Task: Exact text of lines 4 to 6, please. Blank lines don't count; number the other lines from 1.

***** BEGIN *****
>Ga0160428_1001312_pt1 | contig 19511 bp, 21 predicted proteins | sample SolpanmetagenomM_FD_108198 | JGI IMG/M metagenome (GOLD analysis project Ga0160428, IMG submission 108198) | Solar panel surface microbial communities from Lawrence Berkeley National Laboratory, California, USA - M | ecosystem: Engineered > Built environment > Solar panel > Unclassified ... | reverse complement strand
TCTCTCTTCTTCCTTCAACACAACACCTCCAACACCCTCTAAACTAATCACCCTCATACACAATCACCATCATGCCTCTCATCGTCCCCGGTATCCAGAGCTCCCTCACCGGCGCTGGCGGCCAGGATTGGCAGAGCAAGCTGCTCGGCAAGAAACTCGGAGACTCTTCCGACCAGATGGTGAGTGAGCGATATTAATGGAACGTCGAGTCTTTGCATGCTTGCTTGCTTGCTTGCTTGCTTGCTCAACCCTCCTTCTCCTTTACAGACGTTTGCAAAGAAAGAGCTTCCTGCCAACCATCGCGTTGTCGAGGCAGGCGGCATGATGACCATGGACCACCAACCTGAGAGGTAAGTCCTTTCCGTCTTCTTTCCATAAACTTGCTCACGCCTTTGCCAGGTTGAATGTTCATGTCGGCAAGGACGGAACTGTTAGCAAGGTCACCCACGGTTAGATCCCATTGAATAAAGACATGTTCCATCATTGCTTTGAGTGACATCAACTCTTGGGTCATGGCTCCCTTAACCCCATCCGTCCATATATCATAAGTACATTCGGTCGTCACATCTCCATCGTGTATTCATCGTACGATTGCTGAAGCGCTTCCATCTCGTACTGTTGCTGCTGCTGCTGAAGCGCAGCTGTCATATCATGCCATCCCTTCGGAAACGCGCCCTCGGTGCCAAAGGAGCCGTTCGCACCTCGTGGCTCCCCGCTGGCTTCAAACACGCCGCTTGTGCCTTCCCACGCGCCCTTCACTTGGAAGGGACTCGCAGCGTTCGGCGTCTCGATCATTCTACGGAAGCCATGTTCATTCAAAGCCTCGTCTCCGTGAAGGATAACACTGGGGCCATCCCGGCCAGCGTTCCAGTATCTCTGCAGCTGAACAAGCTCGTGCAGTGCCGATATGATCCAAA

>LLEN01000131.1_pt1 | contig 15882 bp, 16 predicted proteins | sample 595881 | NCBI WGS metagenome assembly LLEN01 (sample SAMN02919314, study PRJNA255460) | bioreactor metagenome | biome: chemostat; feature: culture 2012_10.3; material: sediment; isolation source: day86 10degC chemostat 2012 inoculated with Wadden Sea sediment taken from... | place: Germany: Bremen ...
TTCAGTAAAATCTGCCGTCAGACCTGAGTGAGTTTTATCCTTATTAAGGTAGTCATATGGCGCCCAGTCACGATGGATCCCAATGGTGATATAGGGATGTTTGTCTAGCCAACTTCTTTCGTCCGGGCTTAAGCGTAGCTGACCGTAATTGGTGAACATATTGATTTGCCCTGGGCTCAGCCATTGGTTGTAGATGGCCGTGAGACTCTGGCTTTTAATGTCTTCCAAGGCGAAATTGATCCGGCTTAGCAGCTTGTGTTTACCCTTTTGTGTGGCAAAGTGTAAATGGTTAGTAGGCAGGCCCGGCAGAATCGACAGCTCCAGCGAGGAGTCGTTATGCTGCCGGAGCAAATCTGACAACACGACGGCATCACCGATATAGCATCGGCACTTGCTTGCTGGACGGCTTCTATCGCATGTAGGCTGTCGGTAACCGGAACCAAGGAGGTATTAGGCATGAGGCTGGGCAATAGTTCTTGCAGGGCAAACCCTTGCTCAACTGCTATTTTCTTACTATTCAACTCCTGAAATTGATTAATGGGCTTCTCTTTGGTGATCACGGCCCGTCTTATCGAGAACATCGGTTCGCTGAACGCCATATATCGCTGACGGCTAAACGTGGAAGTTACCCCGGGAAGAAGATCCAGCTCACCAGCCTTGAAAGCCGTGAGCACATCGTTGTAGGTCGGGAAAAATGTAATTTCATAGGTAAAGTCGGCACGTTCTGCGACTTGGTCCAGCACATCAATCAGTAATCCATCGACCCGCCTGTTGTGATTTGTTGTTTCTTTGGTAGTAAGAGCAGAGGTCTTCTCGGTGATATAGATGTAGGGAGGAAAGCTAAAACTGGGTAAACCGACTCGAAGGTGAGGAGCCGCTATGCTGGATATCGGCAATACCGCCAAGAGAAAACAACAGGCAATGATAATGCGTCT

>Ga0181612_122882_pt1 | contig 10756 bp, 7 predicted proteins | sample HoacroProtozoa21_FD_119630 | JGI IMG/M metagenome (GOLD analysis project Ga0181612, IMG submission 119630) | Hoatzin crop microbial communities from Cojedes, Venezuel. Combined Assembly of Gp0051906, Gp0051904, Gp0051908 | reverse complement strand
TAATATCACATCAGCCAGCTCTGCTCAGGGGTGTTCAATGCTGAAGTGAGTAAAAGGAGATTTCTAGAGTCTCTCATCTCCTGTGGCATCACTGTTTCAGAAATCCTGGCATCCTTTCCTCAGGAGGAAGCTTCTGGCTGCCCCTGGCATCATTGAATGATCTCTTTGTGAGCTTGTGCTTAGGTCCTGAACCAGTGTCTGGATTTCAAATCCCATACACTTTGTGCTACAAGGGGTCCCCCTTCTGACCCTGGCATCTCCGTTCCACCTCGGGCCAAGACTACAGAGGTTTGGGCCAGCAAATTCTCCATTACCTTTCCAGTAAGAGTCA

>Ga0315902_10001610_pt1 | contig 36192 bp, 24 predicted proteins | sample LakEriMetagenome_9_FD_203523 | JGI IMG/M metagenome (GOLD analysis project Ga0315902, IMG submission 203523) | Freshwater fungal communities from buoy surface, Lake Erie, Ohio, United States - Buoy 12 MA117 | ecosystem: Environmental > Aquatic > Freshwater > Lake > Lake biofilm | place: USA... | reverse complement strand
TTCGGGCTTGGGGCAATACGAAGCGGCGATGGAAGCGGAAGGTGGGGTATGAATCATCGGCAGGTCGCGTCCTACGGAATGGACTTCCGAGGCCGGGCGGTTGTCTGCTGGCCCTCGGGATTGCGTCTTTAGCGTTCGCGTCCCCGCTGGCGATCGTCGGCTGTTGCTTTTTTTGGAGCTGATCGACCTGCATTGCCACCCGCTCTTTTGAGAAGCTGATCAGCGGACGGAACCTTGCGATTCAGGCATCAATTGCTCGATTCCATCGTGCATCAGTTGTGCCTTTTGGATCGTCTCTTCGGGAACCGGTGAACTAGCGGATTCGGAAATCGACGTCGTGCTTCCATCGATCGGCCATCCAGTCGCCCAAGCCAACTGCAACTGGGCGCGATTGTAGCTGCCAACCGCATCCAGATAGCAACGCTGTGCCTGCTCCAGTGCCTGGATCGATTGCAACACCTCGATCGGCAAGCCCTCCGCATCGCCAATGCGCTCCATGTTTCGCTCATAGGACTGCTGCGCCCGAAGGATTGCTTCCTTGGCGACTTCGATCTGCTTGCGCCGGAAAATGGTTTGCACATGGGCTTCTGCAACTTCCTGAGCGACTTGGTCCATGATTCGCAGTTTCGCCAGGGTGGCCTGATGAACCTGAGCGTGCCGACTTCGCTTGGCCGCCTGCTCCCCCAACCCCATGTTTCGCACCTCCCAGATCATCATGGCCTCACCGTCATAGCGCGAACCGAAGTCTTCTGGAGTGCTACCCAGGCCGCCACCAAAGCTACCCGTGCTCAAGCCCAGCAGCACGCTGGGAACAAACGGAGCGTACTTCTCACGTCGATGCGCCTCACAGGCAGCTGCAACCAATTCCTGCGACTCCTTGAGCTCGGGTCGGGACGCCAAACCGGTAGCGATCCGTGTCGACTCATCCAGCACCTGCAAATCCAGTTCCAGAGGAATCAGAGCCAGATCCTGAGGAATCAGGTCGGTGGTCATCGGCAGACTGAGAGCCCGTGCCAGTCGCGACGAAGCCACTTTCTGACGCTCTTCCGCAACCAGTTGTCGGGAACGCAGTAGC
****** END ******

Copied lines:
TTCAGTAAAATCTGCCGTCAGACCTGAGTGAGTTTTATCCTTATTAAGGTAGTCATATGGCGCCCAGTCACGATGGATCCCAATGGTGATATAGGGATGTTTGTCTAGCCAACTTCTTTCGTCCGGGCTTAAGCGTAGCTGACCGTAATTGGTGAACATATTGATTTGCCCTGGGCTCAGCCATTGGTTGTAGATGGCCGTGAGACTCTGGCTTTTAATGTCTTCCAAGGCGAAATTGATCCGGCTTAGCAGCTTGTGTTTACCCTTTTGTGTGGCAAAGTGTAAATGGTTAGTAGGCAGGCCCGGCAGAATCGACAGCTCCAGCGAGGAGTCGTTATGCTGCCGGAGCAAATCTGACAACACGACGGCATCACCGATATAGCATCGGCACTTGCTTGCTGGACGGCTTCTATCGCATGTAGGCTGTCGGTAACCGGAACCAAGGAGGTATTAGGCATGAGGCTGGGCAATAGTTCTTGCAGGGCAAACCCTTGCTCAACTGCTATTTTCTTACTATTCAACTCCTGAAATTGATTAATGGGCTTCTCTTTGGTGATCACGGCCCGTCTTATCGAGAACATCGGTTCGCTGAACGCCATATATCGCTGACGGCTAAACGTGGAAGTTACCCCGGGAAGAAGATCCAGCTCACCAGCCTTGAAAGCCGTGAGCACATCGTTGTAGGTCGGGAAAAATGTAATTTCATAGGTAAAGTCGGCACGTTCTGCGACTTGGTCCAGCACATCAATCAGTAATCCATCGACCCGCCTGTTGTGATTTGTTGTTTCTTTGGTAGTAAGAGCAGAGGTCTTCTCGGTGATATAGATGTAGGGAGGAAAGCTAAAACTGGGTAAACCGACTCGAAGGTGAGGAGCCGCTATGCTGGATATCGGCAATACCGCCAAGAGAAAACAACAGGCAATGATAATGCGTCT

>Ga0181612_122882_pt1 | contig 10756 bp, 7 predicted proteins | sample HoacroProtozoa21_FD_119630 | JGI IMG/M metagenome (GOLD analysis project Ga0181612, IMG submission 119630) | Hoatzin crop microbial communities from Cojedes, Venezuel. Combined Assembly of Gp0051906, Gp0051904, Gp0051908 | reverse complement strand
TAATATCACATCAGCCAGCTCTGCTCAGGGGTGTTCAATGCTGAAGTGAGTAAAAGGAGATTTCTAGAGTCTCTCATCTCCTGTGGCATCACTGTTTCAGAAATCCTGGCATCCTTTCCTCAGGAGGAAGCTTCTGGCTGCCCCTGGCATCATTGAATGATCTCTTTGTGAGCTTGTGCTTAGGTCCTGAACCAGTGTCTGGATTTCAAATCCCATACACTTTGTGCTACAAGGGGTCCCCCTTCTGACCCTGGCATCTCCGTTCCACCTCGGGCCAAGACTACAGAGGTTTGGGCCAGCAAATTCTCCATTACCTTTCCAGTAAGAGTCA